FAITH AND VALUES: Practice guerilla goodness
Surely you have heard about the motto that pops up in odd places all over our nation? It is appearing on bumper stickers, on walls, at the bottom of letters and business cards. It is being written on index cards and taped to refrigerator doors. The slogan: “Practice random kindness and senseless acts of beauty.”
I myself have not seen the catchy saying in any of those places, but someone recently handed me an article from Redbook magazine. Obviously, I am missing something by not reading that periodical! It seems as though the slogan about “practicing random kindness” has caught on like wildfire and is now the hottest bumper sticker to be had.
The magazine vignette declares: “It's a crisp winter day in San Francisco. A woman in a red Honda drives up to the Bay Bridge tollbooth. ‘I'm paying for myself and for the six cars behind me,' she says with a smile. One after another, the next six drivers arrive at the tollbooth, dollars in hand, only to be told, ‘Some lady up ahead already paid your fare.'”
It turns out that the unidentified lady in the Honda had read something on an index card on a colleague's work desk: “Practice random kindness and senseless acts of beauty.”
In Patterson, N.J., a dozen people might descend with mops and pails and tulip bulbs to a rundown house and give it a spring cleaning, while the dazed and grateful elderly owners look on.
In Portland, Ore., a man might plunk a coin into a stranger's parking meter just in the nick of time.
In some snowbound northern city, maybe somebody shovels off his driveway and then the neighbor's driveway, as well.
Others are planting daffodils along Richland Avenue, picking up litter in Chesterfield Place, allowing another car's driver to ease in front of them in traffic at 4:45 Friday afternoon on Whiskey Road, scrubbing graffiti off park benches in Virginia Acres Park.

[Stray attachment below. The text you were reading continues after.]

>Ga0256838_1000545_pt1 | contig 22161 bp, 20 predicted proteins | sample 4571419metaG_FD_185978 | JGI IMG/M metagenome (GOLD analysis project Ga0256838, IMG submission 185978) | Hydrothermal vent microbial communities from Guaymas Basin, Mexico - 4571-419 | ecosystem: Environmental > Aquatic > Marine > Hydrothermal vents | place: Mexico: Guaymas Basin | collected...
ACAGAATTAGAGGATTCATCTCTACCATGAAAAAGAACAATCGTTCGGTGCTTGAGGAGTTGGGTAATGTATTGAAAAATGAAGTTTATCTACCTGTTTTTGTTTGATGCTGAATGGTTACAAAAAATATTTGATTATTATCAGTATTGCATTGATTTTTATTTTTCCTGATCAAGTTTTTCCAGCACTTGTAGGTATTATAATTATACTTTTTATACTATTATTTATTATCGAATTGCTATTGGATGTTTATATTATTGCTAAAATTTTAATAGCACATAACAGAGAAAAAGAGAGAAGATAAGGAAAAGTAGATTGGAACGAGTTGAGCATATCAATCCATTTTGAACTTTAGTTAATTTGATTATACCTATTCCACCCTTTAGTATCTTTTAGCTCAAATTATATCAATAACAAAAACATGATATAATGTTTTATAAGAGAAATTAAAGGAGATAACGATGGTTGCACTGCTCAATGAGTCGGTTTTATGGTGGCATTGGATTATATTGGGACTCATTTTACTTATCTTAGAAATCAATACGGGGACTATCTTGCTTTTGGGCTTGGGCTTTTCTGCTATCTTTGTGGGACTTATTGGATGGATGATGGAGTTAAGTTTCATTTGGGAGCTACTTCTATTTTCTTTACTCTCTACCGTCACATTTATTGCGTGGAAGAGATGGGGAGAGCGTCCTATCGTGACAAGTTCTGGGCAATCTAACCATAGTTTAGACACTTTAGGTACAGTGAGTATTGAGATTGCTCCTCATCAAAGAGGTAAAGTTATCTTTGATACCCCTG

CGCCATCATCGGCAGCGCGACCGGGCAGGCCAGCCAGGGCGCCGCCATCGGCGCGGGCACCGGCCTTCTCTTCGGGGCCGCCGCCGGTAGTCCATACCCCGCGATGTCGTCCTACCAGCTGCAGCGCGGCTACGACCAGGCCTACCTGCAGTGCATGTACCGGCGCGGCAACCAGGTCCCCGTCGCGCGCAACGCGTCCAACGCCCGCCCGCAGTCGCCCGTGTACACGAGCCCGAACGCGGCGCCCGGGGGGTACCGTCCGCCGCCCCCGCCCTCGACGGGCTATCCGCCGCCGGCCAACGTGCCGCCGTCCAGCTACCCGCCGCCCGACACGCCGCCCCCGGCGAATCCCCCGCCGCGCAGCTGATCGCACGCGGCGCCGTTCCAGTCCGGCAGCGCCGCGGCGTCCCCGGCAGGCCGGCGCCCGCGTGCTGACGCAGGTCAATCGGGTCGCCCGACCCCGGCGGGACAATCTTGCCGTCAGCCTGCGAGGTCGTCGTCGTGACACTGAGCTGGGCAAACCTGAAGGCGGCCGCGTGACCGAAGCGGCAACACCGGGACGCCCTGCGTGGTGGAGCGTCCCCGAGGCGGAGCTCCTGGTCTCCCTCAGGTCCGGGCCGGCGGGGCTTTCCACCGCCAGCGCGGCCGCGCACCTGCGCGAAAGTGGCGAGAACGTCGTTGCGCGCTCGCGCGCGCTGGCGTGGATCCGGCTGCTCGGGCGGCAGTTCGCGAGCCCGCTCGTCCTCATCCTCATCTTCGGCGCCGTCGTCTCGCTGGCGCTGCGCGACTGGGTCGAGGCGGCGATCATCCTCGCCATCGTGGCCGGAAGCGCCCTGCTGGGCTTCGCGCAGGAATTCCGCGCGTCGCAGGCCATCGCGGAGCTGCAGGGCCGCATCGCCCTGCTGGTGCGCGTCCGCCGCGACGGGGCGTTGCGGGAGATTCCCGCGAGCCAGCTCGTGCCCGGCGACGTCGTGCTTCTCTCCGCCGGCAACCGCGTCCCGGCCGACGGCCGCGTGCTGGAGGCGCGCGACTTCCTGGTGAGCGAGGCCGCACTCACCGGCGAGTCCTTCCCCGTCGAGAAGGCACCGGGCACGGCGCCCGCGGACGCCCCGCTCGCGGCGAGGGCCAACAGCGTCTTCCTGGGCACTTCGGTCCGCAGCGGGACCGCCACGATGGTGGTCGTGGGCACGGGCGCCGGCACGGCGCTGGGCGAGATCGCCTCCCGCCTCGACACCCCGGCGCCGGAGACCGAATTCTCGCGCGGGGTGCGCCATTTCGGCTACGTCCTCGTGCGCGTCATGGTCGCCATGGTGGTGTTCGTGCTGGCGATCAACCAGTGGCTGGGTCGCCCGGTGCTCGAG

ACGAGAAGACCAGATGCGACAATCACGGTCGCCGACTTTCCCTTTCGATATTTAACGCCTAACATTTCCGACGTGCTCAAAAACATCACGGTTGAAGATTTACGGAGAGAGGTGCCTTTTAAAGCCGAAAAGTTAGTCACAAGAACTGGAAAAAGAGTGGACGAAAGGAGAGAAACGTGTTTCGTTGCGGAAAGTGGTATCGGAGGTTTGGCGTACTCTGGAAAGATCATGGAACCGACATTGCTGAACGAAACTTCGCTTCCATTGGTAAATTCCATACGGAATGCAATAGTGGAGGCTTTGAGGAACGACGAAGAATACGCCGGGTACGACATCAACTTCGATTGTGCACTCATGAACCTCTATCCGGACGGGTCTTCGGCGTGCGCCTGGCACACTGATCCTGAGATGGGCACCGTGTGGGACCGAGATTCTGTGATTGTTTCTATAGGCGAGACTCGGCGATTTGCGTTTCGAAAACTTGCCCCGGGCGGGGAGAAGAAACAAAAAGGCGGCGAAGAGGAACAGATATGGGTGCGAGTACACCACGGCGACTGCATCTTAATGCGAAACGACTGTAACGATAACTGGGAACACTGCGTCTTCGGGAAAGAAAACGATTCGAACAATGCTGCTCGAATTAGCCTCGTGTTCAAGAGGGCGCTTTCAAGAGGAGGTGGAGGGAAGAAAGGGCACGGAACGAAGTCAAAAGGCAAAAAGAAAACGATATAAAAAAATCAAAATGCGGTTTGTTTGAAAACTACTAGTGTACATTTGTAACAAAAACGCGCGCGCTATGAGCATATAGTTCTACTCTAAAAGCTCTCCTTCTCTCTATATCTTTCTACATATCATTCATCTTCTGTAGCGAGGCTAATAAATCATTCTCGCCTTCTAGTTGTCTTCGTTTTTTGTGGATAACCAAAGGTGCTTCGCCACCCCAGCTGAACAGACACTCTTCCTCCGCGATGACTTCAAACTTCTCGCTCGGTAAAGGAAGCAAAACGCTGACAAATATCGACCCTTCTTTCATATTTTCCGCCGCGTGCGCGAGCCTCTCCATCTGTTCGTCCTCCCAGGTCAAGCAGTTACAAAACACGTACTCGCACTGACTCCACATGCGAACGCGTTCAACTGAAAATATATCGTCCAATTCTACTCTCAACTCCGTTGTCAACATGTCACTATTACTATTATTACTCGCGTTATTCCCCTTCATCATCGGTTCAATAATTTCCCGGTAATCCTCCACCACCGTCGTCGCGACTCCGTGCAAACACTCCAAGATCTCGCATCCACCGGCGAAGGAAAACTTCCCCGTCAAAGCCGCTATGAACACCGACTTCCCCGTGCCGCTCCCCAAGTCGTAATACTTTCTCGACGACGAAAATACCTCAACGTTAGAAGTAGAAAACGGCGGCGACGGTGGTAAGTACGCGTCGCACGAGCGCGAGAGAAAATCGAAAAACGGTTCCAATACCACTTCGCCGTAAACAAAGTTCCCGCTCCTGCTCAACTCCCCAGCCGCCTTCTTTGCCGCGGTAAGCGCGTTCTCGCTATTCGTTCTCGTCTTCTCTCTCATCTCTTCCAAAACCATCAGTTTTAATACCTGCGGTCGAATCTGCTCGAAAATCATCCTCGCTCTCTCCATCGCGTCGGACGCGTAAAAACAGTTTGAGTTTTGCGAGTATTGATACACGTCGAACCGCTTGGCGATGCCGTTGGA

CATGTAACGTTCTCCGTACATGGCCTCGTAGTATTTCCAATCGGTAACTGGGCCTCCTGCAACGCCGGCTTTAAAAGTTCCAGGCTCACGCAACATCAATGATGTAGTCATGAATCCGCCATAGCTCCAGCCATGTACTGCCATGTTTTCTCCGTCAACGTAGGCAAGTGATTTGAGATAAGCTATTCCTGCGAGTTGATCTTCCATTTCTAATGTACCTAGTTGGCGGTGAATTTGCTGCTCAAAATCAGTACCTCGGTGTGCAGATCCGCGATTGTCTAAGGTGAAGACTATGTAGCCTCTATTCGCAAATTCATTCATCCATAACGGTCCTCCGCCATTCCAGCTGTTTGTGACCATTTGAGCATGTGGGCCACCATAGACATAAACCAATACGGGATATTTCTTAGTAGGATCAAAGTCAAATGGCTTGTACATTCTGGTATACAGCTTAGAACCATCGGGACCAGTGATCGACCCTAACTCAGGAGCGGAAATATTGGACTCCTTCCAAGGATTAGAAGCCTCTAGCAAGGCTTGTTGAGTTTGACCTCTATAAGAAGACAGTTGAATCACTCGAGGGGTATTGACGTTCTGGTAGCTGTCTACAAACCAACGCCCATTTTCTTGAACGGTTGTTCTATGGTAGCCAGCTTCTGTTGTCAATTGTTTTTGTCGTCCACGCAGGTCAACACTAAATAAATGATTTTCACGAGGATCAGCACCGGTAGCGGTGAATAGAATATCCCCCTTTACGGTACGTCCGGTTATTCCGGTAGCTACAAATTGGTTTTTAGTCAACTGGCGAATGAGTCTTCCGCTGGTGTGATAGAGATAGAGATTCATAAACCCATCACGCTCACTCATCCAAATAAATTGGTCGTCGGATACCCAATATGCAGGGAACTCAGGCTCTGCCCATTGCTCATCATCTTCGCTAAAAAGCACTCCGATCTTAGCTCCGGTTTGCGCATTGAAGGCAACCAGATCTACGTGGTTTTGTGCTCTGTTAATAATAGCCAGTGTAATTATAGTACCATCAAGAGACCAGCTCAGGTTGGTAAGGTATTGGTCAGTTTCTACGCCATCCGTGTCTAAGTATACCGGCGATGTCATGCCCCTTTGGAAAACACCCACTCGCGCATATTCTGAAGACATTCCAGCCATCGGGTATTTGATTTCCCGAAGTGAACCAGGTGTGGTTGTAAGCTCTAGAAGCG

They call it “guerrilla goodness.”
Such a movement can be critiqued, of course. Another trendy yuppie do-good fad bound to fade when it stops feeling fun. It is too now-you-see-it, now-you-don't. The practitioner gets to keep all control.
OK, guerrilla goodness is no substitute for consistent, relational commitments to justice and love. But guerrilla goodness is a grand idea. Why should meanness and violence monopolize our amazement? Love delights in springing happy surprises; and people struggling in a loveless world need nothing so much as to be startled awake by unnecessary kindness and senseless beauty.
Perhaps this is what the Creator had in mind when God thought up sunsets, starry nights and, as Elton Trueblood said, “all the unnecessary colors.” Why not try to be as extravagant and as mischievous as God's own sweet grace?
Just remember: Like all revolutions, guerrilla goodness begins slowly, with a single act. Let it be yours. Practice random kindness and senseless acts of beauty!
Dr. Fred Andrea is the pastor of Aiken's First Baptist Church.